But I can only be ahead of them in spirit, the body changes too slowly…at least for now. But the prediction of where things will likely go helps those of us who are little slower catch up. And this all leaves me with a very important question, “Where are things going?” (More importantly – to me- where am I going?)
When I can make a somewhat educated guess as to where things are going, I can start work on moving in that direction. Since I move a bit slower than most (both literally and metaphorically), I need a head start. I usually need that head start in any direction.
An example direction is Martial Arts. There have been three trends that have emerged since I’ve been practicing BJJ. I’ve tried to stay ahead of all three.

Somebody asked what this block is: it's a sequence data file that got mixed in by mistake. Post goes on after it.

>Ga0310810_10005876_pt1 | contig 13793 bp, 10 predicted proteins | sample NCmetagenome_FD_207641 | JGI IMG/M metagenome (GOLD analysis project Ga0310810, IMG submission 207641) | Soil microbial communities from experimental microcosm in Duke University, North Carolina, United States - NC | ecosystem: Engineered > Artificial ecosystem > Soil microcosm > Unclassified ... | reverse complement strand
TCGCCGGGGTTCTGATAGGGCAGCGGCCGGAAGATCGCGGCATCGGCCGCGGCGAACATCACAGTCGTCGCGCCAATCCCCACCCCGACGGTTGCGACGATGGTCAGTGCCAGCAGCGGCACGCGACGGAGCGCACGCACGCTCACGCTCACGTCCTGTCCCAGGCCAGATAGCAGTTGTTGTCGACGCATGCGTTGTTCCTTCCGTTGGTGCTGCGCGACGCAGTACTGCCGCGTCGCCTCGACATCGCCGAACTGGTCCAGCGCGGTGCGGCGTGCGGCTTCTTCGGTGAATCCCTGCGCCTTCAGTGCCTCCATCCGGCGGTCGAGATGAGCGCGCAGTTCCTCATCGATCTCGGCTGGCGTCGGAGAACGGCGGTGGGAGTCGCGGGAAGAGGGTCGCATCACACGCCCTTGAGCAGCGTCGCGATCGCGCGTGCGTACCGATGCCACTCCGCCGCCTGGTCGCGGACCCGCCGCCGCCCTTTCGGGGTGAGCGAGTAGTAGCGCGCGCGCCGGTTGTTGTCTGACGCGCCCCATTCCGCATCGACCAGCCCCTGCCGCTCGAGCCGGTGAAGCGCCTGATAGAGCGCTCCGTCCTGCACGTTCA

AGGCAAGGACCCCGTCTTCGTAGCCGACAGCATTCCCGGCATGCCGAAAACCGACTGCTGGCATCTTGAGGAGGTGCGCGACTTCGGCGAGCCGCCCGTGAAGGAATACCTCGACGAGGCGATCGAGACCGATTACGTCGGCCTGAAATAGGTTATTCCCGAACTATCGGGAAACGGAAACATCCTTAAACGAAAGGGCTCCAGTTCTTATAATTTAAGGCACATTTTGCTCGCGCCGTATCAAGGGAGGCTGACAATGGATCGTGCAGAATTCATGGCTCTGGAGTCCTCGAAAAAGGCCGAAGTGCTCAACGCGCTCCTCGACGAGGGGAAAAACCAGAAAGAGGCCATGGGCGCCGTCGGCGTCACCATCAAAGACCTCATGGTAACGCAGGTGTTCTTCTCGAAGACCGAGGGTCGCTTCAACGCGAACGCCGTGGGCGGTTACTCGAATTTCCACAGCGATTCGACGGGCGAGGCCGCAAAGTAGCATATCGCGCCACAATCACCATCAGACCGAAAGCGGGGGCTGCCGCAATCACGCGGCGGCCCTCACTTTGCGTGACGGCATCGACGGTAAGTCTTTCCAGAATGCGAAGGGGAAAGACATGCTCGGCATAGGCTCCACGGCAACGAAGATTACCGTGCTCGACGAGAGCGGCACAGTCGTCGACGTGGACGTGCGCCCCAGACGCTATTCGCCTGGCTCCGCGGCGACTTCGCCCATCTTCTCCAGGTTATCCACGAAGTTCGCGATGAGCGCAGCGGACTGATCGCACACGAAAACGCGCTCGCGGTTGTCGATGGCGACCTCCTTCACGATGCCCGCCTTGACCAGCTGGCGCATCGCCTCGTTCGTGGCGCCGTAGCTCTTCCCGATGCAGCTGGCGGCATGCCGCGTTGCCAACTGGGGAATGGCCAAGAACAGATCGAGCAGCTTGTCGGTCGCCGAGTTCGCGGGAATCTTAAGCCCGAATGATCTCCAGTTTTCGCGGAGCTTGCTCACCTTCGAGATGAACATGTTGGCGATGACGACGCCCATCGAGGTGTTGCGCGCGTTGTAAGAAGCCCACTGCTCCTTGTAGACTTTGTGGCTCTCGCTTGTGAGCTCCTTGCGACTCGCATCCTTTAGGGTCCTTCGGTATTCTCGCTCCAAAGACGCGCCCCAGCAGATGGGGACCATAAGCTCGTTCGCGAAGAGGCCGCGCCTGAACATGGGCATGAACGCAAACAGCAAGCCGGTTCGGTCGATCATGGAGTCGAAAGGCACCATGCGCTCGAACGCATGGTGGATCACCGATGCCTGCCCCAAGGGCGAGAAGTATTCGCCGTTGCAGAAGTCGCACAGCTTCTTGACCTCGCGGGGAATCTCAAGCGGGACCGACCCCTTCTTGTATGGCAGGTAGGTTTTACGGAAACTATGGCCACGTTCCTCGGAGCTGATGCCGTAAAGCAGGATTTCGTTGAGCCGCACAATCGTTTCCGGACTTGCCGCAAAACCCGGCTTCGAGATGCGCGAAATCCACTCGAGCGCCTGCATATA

The first was the movement away from the Gi. It’s only now with the popularity of EBI, 10PJJ, and the DDS (these acronyms mean something to BJJ players) that No Gi is emerging as a distinct practice. I saw it early (Marcelo @ ADCC and at my home Dojo) and 2.5 years after I started (over 10 years ago), I took off the Gi and haven’t consistently put it back on since.
The next trend that emerged in BJJ (which is in full force now) is the practice of leg locks. While I have never been interested in becoming a leg lock specialist, I did start becoming more versed in their use. I watched videos, bought books, and started rolling with leg lockers.
The final trend that has yet to surface in BJJ but I believe ultimately will is wrestling. Fundamental wrestling shuts down many submissions. And wrestling wins nearly every position.
No Gi, Leg Locks, and Wrestling has and will change everything in BJJ. But what clued me in to that? Why did I think that those things changed everything?